These days, I look for the adventures in my own backyard and share this passion and fascination of the world with my daughter and wife. I think my journey is just beginning!
Day job: Resident Medical Officer
De-stress activity: Photography
Finding my perfect balance between work and life is an ongoing pursuit. I’ve picked up (and dropped) many more hobbies than I can claim proficiency in. And while the piano in the corner certainly warrants more than a fortnightly rendition of ‘Twinkle Twinkle Little Star’, there are two pastimes that have pulled ahead of the pack.
I’m not much of a writer, but a picture is worth a thousand words, so I take photos. Lots of photos. While things have evolved a fair bit since using the darkroom at Tamworth TAFE, I still get the same enjoyment from capturing and sharing my travels and everyday pursuits. It’s a creative outlet, but also technical and mathematical, calculating the correct shutter speed to capture motion or the aperture required for that perfect depth of field. I can spend as much or as little time as I wish making minor adjustments to the images, and it never feels like time wasted. And now, the canvases covering nearly every wall around my home are like windows to amazing memories, even when it’s grey outside.
Then there’s my ‘iron paradise’, the gym. I’ve never really been able to effectively meditate and despite my attempts to ‘switch off’, my mind will always find something to dwell on. The gym solves this. It’s the perfect balance of productivity and relaxation. There’s structure, goal-setting, progressive achievement and teamwork. While getting well in excess of my 150 minutes of prescribed weekly exercise, the continuous focus demanded by a gruelling workout keeps my mind in the present. Who can worry about that pending task when there’s 100kgs hovering above your face?!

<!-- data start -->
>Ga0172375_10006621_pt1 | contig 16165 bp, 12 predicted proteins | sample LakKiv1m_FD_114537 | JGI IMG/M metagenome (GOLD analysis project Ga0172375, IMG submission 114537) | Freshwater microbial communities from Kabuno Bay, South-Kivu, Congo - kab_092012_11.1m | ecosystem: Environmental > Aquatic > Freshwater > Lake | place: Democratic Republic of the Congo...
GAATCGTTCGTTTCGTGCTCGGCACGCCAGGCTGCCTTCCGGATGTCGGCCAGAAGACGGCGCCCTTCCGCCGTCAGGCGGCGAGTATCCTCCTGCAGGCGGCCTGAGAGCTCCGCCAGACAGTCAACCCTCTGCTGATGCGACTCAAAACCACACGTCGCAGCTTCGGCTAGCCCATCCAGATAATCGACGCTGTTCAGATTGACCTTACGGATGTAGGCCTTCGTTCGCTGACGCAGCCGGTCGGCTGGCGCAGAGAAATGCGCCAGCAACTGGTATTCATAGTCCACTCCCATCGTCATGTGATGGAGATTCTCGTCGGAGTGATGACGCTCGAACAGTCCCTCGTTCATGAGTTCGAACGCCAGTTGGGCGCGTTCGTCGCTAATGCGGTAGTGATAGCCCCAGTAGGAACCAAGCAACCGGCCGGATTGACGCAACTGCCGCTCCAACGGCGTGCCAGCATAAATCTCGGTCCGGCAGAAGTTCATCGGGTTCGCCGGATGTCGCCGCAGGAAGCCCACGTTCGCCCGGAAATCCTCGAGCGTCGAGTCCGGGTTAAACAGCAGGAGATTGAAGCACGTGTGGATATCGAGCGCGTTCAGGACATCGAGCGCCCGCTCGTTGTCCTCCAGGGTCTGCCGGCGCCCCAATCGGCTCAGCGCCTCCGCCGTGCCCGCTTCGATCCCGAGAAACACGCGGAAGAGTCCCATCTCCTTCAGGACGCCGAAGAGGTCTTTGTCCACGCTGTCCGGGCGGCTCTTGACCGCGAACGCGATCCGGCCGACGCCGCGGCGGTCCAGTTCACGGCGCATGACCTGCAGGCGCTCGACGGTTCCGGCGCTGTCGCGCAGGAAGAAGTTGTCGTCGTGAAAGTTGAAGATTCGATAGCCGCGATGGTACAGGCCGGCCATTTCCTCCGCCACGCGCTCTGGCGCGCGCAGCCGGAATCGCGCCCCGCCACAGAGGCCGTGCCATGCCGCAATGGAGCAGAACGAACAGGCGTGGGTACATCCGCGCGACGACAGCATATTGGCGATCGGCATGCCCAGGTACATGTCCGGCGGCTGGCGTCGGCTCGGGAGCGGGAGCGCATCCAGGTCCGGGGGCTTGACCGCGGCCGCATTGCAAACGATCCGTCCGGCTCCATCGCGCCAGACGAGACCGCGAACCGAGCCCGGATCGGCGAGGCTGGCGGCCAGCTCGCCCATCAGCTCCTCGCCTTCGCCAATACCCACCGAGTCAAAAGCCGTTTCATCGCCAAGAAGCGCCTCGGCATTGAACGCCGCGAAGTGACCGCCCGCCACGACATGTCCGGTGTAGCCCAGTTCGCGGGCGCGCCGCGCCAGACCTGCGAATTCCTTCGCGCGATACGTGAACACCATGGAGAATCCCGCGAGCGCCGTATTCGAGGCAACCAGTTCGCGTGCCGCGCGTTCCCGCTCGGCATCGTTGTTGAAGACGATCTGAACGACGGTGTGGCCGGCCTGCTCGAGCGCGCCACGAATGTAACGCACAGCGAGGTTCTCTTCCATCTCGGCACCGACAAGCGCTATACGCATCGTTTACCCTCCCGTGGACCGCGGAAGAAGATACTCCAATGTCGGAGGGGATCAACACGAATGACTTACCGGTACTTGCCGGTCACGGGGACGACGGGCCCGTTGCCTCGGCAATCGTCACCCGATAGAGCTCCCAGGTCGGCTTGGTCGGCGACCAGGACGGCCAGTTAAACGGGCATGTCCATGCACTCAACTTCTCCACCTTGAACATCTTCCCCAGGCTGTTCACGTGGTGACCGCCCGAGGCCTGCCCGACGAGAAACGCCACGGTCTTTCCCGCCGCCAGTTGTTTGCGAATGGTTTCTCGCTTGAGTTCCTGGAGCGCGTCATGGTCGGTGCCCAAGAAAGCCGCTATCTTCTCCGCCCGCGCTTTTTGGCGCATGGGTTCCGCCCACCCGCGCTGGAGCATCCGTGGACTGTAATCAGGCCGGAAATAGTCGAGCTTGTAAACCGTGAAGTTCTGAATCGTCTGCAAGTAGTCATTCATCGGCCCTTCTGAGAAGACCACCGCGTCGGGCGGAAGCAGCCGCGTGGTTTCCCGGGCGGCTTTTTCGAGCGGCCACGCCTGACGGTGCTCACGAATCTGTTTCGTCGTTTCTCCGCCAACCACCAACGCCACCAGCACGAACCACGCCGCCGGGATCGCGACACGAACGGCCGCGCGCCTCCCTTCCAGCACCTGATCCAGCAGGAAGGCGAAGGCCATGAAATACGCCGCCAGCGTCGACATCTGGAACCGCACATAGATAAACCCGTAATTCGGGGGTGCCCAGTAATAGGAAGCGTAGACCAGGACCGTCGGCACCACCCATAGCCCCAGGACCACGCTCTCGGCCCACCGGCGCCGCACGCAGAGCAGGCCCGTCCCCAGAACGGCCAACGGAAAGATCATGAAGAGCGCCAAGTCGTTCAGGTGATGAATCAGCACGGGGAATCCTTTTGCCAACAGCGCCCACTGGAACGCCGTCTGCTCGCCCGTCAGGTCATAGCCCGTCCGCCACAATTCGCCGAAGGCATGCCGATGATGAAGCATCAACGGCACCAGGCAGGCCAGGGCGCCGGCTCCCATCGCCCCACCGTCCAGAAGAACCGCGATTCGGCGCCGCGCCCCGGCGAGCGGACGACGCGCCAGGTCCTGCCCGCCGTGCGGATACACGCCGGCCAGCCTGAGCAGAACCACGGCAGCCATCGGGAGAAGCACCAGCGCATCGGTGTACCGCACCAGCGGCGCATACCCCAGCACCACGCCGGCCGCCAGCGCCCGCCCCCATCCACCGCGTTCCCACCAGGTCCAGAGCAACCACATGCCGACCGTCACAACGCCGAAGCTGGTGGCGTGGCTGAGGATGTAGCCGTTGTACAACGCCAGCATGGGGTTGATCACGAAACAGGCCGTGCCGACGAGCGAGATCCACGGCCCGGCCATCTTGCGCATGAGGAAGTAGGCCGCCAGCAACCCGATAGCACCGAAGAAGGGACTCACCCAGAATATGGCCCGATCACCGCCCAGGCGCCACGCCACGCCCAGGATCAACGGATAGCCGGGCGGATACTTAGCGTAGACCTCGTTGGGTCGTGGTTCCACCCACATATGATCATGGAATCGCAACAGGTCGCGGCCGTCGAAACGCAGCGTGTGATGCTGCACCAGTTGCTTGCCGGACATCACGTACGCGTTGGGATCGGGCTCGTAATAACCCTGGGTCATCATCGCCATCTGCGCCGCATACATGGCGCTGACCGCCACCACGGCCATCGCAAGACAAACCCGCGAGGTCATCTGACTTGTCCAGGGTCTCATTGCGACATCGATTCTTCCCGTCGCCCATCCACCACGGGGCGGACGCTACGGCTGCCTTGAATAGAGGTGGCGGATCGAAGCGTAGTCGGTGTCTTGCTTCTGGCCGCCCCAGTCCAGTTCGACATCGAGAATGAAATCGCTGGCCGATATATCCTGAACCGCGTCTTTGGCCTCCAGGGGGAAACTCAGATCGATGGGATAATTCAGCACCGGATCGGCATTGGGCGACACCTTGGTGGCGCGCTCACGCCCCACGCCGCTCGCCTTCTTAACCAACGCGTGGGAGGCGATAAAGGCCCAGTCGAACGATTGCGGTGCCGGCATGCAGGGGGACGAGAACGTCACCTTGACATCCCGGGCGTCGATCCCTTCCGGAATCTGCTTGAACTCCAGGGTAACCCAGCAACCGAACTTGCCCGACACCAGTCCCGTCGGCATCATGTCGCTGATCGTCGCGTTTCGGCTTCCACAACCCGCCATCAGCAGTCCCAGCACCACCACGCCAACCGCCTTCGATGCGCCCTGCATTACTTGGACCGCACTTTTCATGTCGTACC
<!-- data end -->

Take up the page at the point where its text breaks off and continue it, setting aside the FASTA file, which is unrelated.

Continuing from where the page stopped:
Day job: Paediatric Emergency Physician
De-stress activity: Coastrek
As a paediatrician I am well aware of the dangers of too much screen time – but sadly when it comes to getting away from the screens, for too long it has been do as I say, not do as I do. Until I discovered Coastrek.
Coastrek is a team trekking challenge that involves raising money for the Fred Hollows Foundation. On the day you walk between 30 and 55kms along the coastline with a bunch of other crazy people. Rain, hail or shine – and yes we have had them all over the several years we have been doing this – it’s just one foot in front of the other until you reach the finish line.
Finishing is magic. The sense of achievement – and relief at taking your shoes off! – is terrific, but in fact the best part of Coastrek for me is not the day itself, but the training walks you do in the months leading up to it. You get fit, you get sunburnt and some days you get blisters. But most importantly you get a chance to really catch up with old friends and discover parts of our coastline that you have never seen before.
We’ve done the event 4 times now. And along the way we have had many adventures. Like the evening we had to climb over rocks in the dark when the tide came in and we lost our way. Or the day we stopped still in our tracks while we waited for the brown snake to move on. And in the adventures, the walking and talking, we caught up on life. Big issues and little issues, the joy and the pain, all shared as we walked along the road. A great way to reconnect and get away from the pressures of daily life. And not a screen in sight.